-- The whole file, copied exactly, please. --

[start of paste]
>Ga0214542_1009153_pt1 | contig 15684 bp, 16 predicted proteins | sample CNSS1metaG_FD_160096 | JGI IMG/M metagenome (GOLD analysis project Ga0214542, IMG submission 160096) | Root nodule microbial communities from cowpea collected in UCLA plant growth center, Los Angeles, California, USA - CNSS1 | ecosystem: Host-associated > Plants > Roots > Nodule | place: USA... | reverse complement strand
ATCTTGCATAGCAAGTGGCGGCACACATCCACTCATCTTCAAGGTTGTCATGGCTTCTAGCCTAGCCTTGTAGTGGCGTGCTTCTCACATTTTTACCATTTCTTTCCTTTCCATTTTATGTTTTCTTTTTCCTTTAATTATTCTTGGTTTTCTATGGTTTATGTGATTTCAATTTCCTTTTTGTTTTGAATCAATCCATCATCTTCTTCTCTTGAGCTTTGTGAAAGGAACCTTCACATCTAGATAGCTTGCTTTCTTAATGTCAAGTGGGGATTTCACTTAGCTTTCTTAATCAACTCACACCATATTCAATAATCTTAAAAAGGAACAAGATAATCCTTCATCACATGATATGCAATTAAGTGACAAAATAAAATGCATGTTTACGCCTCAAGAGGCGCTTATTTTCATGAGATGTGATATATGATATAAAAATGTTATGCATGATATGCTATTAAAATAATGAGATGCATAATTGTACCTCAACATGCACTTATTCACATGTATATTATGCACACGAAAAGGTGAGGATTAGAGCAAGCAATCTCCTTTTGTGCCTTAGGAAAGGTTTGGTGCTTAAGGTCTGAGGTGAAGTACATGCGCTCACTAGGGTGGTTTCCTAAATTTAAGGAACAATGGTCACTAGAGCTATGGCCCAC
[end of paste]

>Ga0214542_1009153_pt1 | contig 15684 bp, 16 predicted proteins | sample CNSS1metaG_FD_160096 | JGI IMG/M metagenome (GOLD analysis project Ga0214542, IMG submission 160096) | Root nodule microbial communities from cowpea collected in UCLA plant growth center, Los Angeles, California, USA - CNSS1 | ecosystem: Host-associated > Plants > Roots > Nodule | place: USA... | reverse complement strand
ATCTTGCATAGCAAGTGGCGGCACACATCCACTCATCTTCAAGGTTGTCATGGCTTCTAGCCTAGCCTTGTAGTGGCGTGCTTCTCACATTTTTACCATTTCTTTCCTTTCCATTTTATGTTTTCTTTTTCCTTTAATTATTCTTGGTTTTCTATGGTTTATGTGATTTCAATTTCCTTTTTGTTTTGAATCAATCCATCATCTTCTTCTCTTGAGCTTTGTGAAAGGAACCTTCACATCTAGATAGCTTGCTTTCTTAATGTCAAGTGGGGATTTCACTTAGCTTTCTTAATCAACTCACACCATATTCAATAATCTTAAAAAGGAACAAGATAATCCTTCATCACATGATATGCAATTAAGTGACAAAATAAAATGCATGTTTACGCCTCAAGAGGCGCTTATTTTCATGAGATGTGATATATGATATAAAAATGTTATGCATGATATGCTATTAAAATAATGAGATGCATAATTGTACCTCAACATGCACTTATTCACATGTATATTATGCACACGAAAAGGTGAGGATTAGAGCAAGCAATCTCCTTTTGTGCCTTAGGAAAGGTTTGGTGCTTAAGGTCTGAGGTGAAGTACATGCGCTCACTAGGGTGGTTTCCTAAATTTAAGGAACAATGGTCACTAGAGCTATGGCCCAC